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The Ankle Joint

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The human ankle joint is a connection between the foot and lower leg. It is divided into the upper ankle joint (tibiotarsal articulation) and lower ankle joint (talotarsal articulation).

The upper ankle joint is a hinge joint. Its main task is to enable dorsiflexion (stretching) and plantar flexion (bending). The upper ankle joint is composed of the three bones:

The tibia and fibula form the so-called “ankle mortise” which consists of the medial and lateral malleoli. In the distal end of the ankle mortise sits the trochlea tali, the upper surface of the talus. This allows the articular surfaces to glide upon each other and assures the cartilage surfaces to move freely. The bony anatomy of the lower ankle joint (LAJ) is less complex as it basically consists of two ankles. The following bones form the lower ankle joint:

The front part of the lower ankle joint (talocalcaneonavicular articulation) is an articulation between talus, calcaneus and navicular bone. The back part of the lower ankle joint is an articulation between talus and calcaneus and is called subtalar joint. The lower ankle joint permits two movements: pronation and supination of the foot – due to the fact that the axis enabling the pro- and supination stands at an 30° to 40° degree angle to the vertical leg axis.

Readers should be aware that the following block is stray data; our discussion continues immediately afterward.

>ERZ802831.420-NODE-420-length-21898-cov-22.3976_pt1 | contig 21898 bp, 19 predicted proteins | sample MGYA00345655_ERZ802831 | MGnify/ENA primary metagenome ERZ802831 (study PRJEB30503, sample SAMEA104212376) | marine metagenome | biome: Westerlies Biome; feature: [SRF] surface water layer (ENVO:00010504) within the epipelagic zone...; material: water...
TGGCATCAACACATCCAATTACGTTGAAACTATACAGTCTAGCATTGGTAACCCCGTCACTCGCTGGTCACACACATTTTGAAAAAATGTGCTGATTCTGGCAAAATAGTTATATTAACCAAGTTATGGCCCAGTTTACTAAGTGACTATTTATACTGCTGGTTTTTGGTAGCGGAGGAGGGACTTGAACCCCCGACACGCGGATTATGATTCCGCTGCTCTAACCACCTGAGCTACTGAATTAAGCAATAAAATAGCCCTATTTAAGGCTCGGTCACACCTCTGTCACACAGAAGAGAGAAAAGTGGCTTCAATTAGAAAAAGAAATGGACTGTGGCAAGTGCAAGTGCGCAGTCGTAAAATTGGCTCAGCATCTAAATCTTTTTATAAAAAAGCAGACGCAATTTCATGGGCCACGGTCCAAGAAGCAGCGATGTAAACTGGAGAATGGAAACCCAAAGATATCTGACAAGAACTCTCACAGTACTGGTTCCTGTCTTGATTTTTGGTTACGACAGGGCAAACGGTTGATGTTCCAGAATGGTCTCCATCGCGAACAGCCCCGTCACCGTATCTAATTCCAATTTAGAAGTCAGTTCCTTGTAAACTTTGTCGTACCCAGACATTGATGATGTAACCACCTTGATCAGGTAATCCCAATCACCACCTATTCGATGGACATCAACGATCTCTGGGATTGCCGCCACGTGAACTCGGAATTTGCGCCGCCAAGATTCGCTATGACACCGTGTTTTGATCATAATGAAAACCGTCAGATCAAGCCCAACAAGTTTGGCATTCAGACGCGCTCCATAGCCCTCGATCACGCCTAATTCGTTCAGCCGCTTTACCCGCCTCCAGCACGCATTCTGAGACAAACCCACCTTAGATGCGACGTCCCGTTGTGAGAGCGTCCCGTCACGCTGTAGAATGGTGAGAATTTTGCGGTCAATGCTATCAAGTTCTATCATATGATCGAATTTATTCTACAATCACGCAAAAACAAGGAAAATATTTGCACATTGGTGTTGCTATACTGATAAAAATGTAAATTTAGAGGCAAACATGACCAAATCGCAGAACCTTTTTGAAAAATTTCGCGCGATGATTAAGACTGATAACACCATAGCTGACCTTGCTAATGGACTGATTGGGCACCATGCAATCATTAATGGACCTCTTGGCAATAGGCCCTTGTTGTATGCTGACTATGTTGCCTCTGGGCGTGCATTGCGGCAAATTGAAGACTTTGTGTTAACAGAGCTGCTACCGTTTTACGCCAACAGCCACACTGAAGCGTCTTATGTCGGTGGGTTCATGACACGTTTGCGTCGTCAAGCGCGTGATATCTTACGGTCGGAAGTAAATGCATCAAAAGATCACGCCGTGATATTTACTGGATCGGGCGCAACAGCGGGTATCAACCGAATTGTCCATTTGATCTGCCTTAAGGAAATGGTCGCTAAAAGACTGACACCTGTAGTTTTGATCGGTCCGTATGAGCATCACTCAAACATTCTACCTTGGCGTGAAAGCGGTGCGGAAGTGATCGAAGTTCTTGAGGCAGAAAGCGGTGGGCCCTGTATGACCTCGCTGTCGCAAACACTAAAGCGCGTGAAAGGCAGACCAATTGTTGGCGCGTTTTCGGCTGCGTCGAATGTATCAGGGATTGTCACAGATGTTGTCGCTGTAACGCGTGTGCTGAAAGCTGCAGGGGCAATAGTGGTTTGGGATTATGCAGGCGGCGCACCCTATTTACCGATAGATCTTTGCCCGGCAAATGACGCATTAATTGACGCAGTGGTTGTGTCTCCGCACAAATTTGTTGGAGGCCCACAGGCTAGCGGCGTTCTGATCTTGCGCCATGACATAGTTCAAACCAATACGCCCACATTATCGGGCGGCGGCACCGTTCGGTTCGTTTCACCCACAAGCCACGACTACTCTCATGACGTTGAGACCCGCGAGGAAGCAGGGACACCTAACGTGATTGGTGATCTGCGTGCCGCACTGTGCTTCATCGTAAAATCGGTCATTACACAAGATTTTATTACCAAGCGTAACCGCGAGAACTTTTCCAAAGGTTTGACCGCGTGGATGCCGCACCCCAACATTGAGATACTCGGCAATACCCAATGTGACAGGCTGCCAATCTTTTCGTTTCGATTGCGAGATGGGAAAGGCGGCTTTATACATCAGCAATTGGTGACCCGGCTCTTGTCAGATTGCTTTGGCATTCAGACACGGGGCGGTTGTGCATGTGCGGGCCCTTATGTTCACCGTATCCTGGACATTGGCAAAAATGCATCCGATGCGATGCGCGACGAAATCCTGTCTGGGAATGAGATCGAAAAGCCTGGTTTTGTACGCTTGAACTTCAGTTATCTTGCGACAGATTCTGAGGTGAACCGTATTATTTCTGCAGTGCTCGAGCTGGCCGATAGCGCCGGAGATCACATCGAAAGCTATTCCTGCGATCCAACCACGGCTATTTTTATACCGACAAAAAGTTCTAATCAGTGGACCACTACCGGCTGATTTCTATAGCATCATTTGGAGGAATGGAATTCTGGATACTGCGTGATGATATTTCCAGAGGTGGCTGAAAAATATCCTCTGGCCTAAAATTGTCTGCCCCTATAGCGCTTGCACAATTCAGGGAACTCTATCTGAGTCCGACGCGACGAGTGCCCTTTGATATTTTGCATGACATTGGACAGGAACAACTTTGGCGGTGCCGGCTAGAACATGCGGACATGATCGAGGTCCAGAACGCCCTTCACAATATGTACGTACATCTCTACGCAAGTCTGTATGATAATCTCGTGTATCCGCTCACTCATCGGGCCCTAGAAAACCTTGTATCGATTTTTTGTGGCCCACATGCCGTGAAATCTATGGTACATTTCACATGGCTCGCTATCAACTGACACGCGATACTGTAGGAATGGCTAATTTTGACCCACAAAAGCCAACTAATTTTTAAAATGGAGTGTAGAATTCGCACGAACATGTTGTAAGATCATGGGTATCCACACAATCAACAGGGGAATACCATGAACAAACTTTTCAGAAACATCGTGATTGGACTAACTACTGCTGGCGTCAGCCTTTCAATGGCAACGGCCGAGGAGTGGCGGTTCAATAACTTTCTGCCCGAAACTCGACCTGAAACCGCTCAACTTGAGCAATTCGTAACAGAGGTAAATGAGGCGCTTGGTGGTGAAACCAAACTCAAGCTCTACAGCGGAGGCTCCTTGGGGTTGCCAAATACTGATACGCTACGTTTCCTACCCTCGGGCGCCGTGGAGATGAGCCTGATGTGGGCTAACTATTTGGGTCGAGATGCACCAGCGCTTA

The anatomy of the numerous ligaments of the ankle joint is quite interesting. For example the syndesmosis is a common localization for injuries. The syndesmosis ligaments consist of the anterior talofibular ligament on the ventral part and the posterior talofibular ligament on the dorsal part of the distal lower leg.

An important ligament at the ankle joint is the deltoid ligament which is composed of the tibiocalcaneal, tibionavicular and tibiotalar part. It is located at the medial side of the ankle joint. On the lateral side is the fibular collateral ligament (or lateral collateral ligament, LCL). This ligament plays a major role in the restriction of supination in the lower ankle joint. A supination trauma (spraining one’s ankle) is often caused by overstretching or complete rupture.

 

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Show references

References:

  • Sobotta: Atlas der Anatomie Band 1; 20. Auflage, Elsevier Verlag
  • Netter: Farbatlanten der Medizin, Band 7: Bewegungsapparat, Thieme Verlag
  • Berchtold: Chirurgie, 6. Auflage, Elsevier Verlag (2008), S. 446-452
  • Benninghoff/Drenckhahn: Anatomie, Band 1, 16. Auflage, Urban & Fischer Verlag (2003), S. 386-390

Author & Layout:

  • Christopher A. Becker
  • Achudhan Karunaharamoorthy
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